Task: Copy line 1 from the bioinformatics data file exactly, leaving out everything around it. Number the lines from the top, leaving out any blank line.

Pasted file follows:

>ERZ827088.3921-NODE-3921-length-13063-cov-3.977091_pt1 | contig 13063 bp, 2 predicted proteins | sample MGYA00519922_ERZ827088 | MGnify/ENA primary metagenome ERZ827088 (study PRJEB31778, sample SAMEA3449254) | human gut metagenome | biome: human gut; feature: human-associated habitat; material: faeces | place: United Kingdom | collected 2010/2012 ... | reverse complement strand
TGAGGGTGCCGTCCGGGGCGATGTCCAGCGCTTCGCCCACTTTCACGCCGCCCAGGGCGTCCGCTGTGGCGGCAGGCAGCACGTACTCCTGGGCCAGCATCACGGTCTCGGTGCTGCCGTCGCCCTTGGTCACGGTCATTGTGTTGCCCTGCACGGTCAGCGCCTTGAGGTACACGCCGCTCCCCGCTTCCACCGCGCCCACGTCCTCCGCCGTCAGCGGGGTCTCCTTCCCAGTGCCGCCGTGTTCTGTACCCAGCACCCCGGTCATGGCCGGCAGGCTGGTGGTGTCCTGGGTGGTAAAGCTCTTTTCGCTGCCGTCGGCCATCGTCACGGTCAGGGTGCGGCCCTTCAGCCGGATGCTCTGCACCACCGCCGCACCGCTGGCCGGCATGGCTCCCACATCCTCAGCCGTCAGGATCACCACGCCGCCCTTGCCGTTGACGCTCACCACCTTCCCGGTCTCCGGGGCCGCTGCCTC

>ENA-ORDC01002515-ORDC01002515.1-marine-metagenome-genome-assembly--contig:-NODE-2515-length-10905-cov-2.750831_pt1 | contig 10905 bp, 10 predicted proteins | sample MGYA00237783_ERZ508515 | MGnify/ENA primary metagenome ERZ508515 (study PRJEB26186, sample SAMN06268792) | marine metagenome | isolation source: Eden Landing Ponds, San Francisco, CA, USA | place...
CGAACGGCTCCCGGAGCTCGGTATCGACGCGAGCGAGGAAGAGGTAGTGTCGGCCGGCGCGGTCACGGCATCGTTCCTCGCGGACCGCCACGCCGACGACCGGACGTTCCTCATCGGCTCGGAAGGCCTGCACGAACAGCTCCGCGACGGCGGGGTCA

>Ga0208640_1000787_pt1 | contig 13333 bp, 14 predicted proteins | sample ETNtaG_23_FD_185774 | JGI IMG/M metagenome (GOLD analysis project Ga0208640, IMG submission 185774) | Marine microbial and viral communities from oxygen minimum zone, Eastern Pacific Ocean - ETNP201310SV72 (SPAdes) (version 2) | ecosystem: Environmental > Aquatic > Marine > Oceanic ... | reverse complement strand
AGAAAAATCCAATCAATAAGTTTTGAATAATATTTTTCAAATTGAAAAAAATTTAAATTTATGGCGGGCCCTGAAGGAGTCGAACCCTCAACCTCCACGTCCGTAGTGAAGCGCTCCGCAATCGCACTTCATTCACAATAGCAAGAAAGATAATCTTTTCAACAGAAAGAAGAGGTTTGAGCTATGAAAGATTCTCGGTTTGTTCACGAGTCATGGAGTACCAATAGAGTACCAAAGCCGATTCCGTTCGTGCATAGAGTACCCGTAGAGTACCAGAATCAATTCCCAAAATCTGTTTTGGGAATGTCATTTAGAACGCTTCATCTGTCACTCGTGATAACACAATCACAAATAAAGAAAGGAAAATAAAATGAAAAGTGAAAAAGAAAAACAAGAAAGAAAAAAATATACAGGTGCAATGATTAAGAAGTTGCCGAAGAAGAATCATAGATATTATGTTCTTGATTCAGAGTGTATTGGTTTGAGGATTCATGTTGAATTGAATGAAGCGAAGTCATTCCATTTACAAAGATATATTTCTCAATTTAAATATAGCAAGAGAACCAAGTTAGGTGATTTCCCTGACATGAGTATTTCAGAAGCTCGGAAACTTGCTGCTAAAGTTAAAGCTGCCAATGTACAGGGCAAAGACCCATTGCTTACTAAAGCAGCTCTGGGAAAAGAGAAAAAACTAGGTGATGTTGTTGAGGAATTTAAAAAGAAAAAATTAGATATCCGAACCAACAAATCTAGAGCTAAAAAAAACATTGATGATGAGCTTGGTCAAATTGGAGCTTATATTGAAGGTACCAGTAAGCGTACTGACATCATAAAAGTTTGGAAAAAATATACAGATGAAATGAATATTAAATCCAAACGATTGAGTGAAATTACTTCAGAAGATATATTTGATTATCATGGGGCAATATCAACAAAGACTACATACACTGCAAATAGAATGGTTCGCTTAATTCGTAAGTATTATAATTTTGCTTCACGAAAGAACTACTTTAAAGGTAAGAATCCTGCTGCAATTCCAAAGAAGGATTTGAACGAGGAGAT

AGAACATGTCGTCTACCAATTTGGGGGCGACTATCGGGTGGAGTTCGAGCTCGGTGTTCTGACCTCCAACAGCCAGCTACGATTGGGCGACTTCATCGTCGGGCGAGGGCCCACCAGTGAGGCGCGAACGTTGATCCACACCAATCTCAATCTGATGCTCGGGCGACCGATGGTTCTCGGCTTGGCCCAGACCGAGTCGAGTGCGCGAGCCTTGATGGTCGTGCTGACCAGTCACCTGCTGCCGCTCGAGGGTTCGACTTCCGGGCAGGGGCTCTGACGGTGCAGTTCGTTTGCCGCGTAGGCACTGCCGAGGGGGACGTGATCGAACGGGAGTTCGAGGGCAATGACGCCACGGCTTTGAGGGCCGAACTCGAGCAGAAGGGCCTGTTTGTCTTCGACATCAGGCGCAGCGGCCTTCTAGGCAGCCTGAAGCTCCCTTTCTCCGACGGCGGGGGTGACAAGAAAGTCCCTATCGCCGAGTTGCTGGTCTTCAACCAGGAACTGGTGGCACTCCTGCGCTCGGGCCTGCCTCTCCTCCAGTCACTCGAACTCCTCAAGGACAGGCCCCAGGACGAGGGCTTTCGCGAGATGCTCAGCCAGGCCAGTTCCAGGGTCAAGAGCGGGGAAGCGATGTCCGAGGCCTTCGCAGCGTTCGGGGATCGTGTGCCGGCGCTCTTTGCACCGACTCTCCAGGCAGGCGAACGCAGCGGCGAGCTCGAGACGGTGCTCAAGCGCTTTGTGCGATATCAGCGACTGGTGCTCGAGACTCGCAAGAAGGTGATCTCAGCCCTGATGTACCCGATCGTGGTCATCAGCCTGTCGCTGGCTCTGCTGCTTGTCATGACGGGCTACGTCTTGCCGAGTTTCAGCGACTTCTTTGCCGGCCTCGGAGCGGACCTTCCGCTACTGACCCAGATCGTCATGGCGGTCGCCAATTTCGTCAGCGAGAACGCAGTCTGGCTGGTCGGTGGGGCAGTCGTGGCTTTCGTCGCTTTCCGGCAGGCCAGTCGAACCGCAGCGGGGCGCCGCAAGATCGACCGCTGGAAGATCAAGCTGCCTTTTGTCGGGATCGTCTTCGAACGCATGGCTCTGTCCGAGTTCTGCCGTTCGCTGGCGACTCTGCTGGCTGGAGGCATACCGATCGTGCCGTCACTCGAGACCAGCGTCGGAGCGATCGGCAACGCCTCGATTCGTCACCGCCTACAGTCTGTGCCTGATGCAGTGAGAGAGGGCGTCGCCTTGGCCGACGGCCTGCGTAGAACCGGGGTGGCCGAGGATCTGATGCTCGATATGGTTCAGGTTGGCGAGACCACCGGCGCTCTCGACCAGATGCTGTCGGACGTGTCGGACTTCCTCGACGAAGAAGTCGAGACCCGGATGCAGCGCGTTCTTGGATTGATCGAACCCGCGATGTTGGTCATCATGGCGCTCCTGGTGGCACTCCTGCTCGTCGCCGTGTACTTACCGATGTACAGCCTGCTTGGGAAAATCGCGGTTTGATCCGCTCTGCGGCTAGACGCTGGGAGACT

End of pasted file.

>ERZ827088.3921-NODE-3921-length-13063-cov-3.977091_pt1 | contig 13063 bp, 2 predicted proteins | sample MGYA00519922_ERZ827088 | MGnify/ENA primary metagenome ERZ827088 (study PRJEB31778, sample SAMEA3449254) | human gut metagenome | biome: human gut; feature: human-associated habitat; material: faeces | place: United Kingdom | collected 2010/2012 ... | reverse complement strand